The big news is officially out: My husband and I are expecting our fifth baby. Yep, you read that right — we’re having baby number five. In today’s world, that makes us a bit of an anomaly. Most people don’t have big families anymore. The average number of children families have today is two, so a couple with five kids? I already got stares whenever I took my four kids out on an errand; I can only imagine the reactions when I’m toting around five.
The number one question people always have whenever we’ve announced a new pregnancy is, “Was it planned?” I hate that question — does it make a difference? Is it any of your business? But in the interest of honesty, I’ll answer it this time. No, it wasn’t planned. It also wasn’t unplanned. I was surprised when I realized I was pregnant, but mostly because we had been pretty lackadaisical about it all, and it just wasn’t really on my radar.
I had always wanted a big family. I wanted a house filled with kids. I was thrilled each time we got pregnant, because it was what I wanted. But this time, when I got that positive pregnancy test, I cried. I was scared, and I didn’t want to tell anyone that I was pregnant for as long as possible. A few close friends were given the news — I cried on the phone to them — but I kept it a secret otherwise. After having Clara, our fourth baby, I felt like I was done having kids. Our family felt complete. And my hands were full enough as it is! Still, I felt sad. Every now and then, I would think about never having another baby — never looking excitedly at ultrasounds, never feeling a baby kick, never anxiously waiting for that moment when I saw my new baby’s face for the first time — and I would feel so sad. I didn’t want another baby, but the thought of never having another one was devastating. (It made about as much sense to me as it does to you.) But still, the reason I was so scared and upset wasn’t because I was having a fifth baby.
It was because I dreaded the reaction I would get.
I sobbed, over and over again, to the few friends I trusted enough to tell that this would not be a baby whose life would be celebrated. It wasn’t just conjecture on my part, either; all I had to do was look back on the reaction we got when we announced that we were pregnant with number four. We constantly got rude, inappropriate and snarky remarks… usually accompanied by laughter, as if it’s hilarious to joke about someone’s sex life or to tell them they need to stop having children. I didn’t say much at the time, but those comments hurt. They hurt me deeply. And rather than congratulations, we got sneering and scorn.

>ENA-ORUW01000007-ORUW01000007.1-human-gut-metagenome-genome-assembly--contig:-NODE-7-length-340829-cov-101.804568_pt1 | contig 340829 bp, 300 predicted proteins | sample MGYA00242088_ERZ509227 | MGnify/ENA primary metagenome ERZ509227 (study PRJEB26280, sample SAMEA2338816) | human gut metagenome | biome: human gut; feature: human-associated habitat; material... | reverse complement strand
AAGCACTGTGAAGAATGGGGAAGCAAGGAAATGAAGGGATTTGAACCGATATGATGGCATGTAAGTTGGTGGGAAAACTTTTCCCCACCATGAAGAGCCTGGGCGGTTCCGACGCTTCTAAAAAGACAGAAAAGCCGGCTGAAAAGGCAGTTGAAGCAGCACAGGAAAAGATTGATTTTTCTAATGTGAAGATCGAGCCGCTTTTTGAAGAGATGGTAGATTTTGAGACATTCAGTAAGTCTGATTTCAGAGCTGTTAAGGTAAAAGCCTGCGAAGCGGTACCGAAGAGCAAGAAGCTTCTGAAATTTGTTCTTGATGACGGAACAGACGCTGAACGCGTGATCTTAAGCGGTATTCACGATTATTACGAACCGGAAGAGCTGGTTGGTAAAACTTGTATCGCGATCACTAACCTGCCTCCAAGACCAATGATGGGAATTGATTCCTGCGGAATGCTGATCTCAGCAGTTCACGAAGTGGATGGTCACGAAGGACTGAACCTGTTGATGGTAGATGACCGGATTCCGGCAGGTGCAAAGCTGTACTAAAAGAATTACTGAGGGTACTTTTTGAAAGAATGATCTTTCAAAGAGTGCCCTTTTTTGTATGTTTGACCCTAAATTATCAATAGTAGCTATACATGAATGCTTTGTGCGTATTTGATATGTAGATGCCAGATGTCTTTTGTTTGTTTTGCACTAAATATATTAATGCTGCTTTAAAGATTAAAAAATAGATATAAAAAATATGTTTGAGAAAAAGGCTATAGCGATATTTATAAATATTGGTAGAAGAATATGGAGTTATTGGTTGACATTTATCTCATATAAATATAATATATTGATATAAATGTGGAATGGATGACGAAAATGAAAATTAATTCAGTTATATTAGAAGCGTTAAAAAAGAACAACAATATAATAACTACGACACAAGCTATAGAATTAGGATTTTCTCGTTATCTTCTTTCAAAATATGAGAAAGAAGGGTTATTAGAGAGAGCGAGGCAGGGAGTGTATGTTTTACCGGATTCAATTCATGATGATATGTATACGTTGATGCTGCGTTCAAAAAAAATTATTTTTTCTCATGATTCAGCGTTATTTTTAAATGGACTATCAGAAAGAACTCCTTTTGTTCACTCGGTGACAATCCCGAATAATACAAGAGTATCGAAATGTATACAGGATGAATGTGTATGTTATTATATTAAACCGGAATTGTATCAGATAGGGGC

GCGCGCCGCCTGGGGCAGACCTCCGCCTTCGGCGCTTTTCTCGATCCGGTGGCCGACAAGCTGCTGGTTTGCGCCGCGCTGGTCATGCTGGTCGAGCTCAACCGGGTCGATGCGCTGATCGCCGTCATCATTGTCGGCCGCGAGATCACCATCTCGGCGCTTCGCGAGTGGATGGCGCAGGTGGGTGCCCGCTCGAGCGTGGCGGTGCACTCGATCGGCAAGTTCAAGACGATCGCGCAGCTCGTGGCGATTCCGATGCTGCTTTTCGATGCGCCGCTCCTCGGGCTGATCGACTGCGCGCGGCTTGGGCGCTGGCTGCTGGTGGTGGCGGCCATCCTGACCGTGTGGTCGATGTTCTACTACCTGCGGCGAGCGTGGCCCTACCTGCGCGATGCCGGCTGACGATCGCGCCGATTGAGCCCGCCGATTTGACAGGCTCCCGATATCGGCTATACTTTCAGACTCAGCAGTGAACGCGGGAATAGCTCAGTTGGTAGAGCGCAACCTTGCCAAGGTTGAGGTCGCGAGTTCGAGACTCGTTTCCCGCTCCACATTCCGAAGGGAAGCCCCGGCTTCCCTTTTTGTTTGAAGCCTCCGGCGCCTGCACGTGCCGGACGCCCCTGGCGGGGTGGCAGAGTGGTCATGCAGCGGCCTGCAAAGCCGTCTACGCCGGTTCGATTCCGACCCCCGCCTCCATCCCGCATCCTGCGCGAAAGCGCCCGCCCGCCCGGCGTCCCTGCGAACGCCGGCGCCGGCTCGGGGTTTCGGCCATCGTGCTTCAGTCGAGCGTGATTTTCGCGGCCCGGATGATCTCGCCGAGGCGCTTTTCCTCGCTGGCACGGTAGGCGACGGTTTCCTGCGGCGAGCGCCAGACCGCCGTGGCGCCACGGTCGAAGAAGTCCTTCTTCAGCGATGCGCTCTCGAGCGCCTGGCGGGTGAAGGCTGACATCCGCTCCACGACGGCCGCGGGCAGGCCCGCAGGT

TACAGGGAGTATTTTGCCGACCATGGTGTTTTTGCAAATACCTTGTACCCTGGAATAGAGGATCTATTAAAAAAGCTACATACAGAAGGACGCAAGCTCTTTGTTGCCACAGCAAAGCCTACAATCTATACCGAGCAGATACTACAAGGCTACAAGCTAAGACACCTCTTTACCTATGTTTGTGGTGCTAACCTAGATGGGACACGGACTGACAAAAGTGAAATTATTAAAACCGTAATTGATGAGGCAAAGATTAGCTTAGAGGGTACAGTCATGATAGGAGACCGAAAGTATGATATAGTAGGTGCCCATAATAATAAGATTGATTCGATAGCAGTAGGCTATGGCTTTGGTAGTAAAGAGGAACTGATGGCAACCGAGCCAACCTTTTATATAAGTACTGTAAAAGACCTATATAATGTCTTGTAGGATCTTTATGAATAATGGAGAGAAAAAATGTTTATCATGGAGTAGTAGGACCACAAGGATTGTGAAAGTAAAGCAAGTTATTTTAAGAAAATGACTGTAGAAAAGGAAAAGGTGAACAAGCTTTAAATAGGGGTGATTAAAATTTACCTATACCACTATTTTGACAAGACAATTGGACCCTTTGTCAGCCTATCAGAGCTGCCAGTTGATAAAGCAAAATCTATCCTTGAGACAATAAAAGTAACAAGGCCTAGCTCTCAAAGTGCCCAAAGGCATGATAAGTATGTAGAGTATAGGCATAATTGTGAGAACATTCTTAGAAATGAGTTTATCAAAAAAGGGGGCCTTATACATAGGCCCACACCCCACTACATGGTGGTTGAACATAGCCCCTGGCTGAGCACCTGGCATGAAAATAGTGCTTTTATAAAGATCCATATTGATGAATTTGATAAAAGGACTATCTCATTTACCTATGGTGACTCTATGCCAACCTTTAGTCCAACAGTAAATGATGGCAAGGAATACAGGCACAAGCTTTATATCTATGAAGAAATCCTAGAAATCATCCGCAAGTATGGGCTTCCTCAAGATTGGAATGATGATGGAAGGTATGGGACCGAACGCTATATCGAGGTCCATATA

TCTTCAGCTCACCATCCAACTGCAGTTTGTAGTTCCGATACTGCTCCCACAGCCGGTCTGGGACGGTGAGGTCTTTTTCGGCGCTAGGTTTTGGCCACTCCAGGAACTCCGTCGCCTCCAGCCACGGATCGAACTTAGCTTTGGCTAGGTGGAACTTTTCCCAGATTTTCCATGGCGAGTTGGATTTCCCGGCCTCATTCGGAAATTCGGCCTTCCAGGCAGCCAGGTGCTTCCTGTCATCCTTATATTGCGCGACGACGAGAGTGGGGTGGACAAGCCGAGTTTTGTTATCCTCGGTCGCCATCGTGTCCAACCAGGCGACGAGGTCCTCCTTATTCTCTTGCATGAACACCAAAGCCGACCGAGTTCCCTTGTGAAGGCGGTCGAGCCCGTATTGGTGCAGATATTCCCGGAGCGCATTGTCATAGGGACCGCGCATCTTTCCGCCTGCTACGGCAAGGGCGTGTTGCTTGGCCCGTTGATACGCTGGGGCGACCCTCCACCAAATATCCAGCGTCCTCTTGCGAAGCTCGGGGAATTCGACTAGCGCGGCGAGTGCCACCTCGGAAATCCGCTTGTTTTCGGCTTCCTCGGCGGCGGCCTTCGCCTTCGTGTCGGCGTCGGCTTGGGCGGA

Don’t you know what causes that?
Man, one of you really needs to get fixed!
Don’t you have any hobbies?
You need to get a TV in your room.
Was this planned?
Are you done now?
You really should stop after this… I mean, enough is enough!
And on and on it went. I knew, with utter and complete certainty, that very few people would offer their sincere congratulations. People would look at us like we were crazy, irresponsible freaks with little self-control. It started after we had Ivy, our third child. She was our first girl, after having two boys. And so we heard all the time how we could “stop” now, because we finally had our girl! As if children are a collector’s set, and we were missing a specific piece — now that we had at least one of each gender, we could be done. With Clara, it was as if we needed to apologize for her existence. This attitude came from everywhere — from family members, friends, complete strangers. When you have a big family, virtually everyone feels entitled to comment on your family size, your reproductive choices and your sex life.
There are some things that I’m slightly nervous about, of course. I’m busy enough with four kids; Lord only knows how it will be once I have five. I’m not looking forward to losing what little sleep I get now. And it sure is nice to have four mostly independent children, who can feed themselves and play together and aren’t reliant on me for every last thing. But I’m also confident in my own abilities as a mother; I know that while having a fifth baby will be difficult, it’s something that I can handle. And I still stand firm by my assertion that the hardest transition wasn’t going from two babies to three, or from three to four… it was going from zero to one. Adjusting to being a mother when I hadn’t been one before was the most difficult thing I’ve ever done. With each new baby, I’ve been able to learn a little bit more, and by now? I’m practically an expert.
So my feelings of devastation, whether right or wrong, were almost solely due to my fear of the reactions I would get. I didn’t want to brace myself for people’s cruel comments or thoughtless remarks. I want, so badly, to know that this new life will be cherished and loved and joyously anticipated… if not by the world, then at least by the people who claim to love me.
A big family isn’t for everyone; I know that. I don’t expect people to run out and have a bunch of kids just because that’s the choice my husband and I have made. But if a big family isn’t for you, then try to at least be understanding and accepting of us moms who do have a lot of kids. Don’t make jokes or ask personal questions, no matter how clever or funny you may think they are. Be supportive and be excited for them. And here’s a little tip that applies to all moms: No matter what her situation, there is only one thing to say when a woman tells you that she’s expecting a baby: